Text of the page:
When setting your prices, you’ll need to make sure that similar products, such as sibling products (products that offer the same thing but have one distinguishing feature, like flavor or color), are priced in the same way to avoid pushing consumers toward the most favorably priced product for them. As long as there is no additional perceived value for the customer, it wouldn’t make sense to differentiate the price for chicken, beef, and chicken flavors in the same food product group.
If the prices within a product family vary, for example when a dog food company offers 15 kg,2×15 kg, and 3×15 kg bags of dry dog food at online checkout, there needs to be a structure in place to reward consumers for buying more, incentivizing their loyalty. In this case, that could look like discounting the price per kilo as the bag size goes up, which the below illustrates:
Align pricing across sales channels
There should be minimal variability in the prices you set for the same product in your brick-and-mortar stores and affiliated websites.
If this isn’t standardized, consumers will easily pick up on the cheaper deal and take advantage of it, cannibalizing sales from other channels in the process. Even when you intentionally set different prices, for example when you have too many products in stock, aligning channel pricing is still necessary if you’d like to incentivize your customers to go towards a specific channel.
Having a strong channel strategy is important in pricing once you bring third parties into your sales channels. When your business widens its digital footprint and uses alternative channels like Ebay or Amazon, you’ll need to make sure your consumers are just using these sites as another search engine – not as a negative incentive for lower prices. Keep in mind that you’ll need to factor in the added cost of exposure into that calculation.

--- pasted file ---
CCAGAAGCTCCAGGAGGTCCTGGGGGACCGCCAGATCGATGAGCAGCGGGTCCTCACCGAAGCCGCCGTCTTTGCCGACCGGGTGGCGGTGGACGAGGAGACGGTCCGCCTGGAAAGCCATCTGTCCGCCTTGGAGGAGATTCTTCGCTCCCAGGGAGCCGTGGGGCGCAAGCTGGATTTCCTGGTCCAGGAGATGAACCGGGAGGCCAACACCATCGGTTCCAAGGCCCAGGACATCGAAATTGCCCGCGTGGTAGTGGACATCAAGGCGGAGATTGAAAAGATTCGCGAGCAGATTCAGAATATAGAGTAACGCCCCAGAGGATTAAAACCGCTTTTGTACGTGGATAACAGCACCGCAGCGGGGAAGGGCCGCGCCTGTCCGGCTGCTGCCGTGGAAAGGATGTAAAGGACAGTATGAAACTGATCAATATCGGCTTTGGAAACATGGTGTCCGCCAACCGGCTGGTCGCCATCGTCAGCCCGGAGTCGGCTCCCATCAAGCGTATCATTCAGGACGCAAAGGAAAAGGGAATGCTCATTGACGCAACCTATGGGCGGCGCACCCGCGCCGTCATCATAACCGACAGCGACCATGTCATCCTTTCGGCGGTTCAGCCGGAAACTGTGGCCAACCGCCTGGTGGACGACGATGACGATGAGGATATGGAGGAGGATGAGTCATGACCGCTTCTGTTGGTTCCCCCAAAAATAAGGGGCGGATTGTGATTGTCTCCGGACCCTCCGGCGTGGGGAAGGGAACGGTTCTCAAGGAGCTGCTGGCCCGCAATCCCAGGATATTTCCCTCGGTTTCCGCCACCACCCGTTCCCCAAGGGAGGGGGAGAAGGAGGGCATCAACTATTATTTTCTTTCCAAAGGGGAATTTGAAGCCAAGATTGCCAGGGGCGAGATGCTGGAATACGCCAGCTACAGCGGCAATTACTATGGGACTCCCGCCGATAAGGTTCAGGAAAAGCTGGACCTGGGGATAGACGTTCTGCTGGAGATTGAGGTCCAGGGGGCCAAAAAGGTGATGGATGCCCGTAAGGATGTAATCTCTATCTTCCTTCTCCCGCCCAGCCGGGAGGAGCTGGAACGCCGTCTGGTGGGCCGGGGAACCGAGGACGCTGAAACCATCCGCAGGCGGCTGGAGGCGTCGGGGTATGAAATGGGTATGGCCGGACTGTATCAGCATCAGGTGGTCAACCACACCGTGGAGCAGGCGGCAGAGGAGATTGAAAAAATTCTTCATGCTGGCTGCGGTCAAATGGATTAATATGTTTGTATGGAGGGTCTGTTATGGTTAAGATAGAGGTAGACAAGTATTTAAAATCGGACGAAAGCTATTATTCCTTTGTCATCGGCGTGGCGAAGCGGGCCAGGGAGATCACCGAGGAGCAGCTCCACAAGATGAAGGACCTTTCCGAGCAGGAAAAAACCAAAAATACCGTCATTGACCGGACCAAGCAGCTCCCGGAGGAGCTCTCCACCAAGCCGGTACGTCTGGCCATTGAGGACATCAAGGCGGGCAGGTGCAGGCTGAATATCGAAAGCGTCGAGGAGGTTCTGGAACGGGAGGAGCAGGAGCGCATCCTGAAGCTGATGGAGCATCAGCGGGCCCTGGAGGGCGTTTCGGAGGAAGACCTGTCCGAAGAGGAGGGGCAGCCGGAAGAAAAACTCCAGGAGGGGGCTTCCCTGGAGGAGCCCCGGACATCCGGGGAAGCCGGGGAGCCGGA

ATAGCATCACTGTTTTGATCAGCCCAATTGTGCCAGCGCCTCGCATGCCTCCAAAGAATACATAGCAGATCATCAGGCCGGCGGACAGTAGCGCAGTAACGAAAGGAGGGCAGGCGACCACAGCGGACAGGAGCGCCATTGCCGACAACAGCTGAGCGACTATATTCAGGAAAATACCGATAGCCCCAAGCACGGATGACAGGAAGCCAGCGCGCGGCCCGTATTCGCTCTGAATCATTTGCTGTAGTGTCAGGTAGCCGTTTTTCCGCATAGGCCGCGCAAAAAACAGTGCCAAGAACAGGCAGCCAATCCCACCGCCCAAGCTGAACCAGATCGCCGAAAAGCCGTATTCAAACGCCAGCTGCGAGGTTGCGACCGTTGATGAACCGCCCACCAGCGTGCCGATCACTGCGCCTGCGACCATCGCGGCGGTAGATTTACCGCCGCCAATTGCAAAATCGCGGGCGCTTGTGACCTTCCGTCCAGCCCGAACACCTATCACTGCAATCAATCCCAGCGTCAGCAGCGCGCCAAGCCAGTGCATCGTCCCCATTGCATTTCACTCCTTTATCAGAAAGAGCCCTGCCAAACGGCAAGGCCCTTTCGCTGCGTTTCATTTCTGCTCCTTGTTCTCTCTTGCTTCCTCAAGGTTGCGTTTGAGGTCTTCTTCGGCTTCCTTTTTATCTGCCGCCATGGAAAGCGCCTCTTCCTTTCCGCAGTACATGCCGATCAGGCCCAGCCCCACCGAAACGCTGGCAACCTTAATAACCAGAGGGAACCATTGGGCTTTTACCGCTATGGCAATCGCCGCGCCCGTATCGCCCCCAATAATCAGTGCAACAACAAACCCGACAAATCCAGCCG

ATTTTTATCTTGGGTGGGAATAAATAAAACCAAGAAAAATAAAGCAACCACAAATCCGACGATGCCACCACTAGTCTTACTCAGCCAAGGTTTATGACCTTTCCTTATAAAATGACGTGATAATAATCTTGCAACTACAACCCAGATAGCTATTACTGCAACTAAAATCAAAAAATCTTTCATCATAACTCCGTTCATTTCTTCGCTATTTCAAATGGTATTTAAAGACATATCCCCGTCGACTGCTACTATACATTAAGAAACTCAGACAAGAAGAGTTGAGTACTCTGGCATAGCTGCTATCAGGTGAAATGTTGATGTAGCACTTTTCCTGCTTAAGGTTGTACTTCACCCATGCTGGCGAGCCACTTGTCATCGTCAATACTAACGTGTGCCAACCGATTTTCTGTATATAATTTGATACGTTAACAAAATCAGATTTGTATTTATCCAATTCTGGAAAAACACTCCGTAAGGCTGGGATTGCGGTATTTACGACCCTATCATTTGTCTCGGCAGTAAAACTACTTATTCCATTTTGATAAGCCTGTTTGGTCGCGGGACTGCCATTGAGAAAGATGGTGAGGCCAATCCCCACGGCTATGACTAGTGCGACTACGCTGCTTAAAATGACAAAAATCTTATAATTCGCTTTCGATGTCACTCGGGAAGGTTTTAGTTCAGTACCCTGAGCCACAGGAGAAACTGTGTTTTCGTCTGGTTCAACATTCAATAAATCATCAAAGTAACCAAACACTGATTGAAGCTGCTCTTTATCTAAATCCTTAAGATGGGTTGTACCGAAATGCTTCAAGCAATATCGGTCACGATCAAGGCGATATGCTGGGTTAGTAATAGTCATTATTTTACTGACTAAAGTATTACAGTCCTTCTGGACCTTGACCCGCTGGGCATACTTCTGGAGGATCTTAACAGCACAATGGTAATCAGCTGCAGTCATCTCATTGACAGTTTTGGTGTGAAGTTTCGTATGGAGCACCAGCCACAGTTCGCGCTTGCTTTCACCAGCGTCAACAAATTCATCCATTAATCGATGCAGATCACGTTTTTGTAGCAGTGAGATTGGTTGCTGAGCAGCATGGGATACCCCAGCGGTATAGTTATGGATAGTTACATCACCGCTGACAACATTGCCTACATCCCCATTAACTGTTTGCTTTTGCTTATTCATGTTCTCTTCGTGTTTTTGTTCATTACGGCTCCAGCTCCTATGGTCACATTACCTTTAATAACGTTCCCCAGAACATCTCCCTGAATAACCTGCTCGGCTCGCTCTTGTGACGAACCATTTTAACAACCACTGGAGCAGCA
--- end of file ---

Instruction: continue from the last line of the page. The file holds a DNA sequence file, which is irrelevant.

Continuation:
Here’s an example of price harmonization across channels for the Philips EP3243/50 coffee machine:
It is worth noting that prices don’t always need to be consistent across channels; with larger retailers that take up most of consumers’ purchase research, such as Amazon, it is perfectly reasonable to have higher prices, as consumers are less likely to compare them against other retailer prices. The same logic would not be applicable for more transparent sales channels.
Communicate value across your product mix with product differentiation
Consumers are automatically incentivized to choose the cheapest option if they believe it’s a good deal (i.e. they’re getting more value for the price), which cannibalizes sales from the products at more profitable price points. This natural inclination of the consumer to head straight to the low end can be avoided by ensuring that there are value propositions across all of your products.
Differentiating products at different price points by varying their features, quantity, or quality, among other strategies for communicating value, leads your consumers to believe they’re getting a better deal with more midrange products and lessens the likelihood of defaulting to the cheapest option.
Use analytical tools to calculate risk of cannibalization
At the most basic level, you should understand when cannibalization is happening, or could happen, to do anything about it. To do this, you’ll need the right data and tools to identify which products might be at risk of cannibalizing due to similarities or dependencies between them. Pricing software can help here, especially if you have an extensive product portfolio to manage; depending on how sophisticated your needs are, pricing setting and price optimization solutions may be good places to start.
Why Cannibalization Is a Good Thing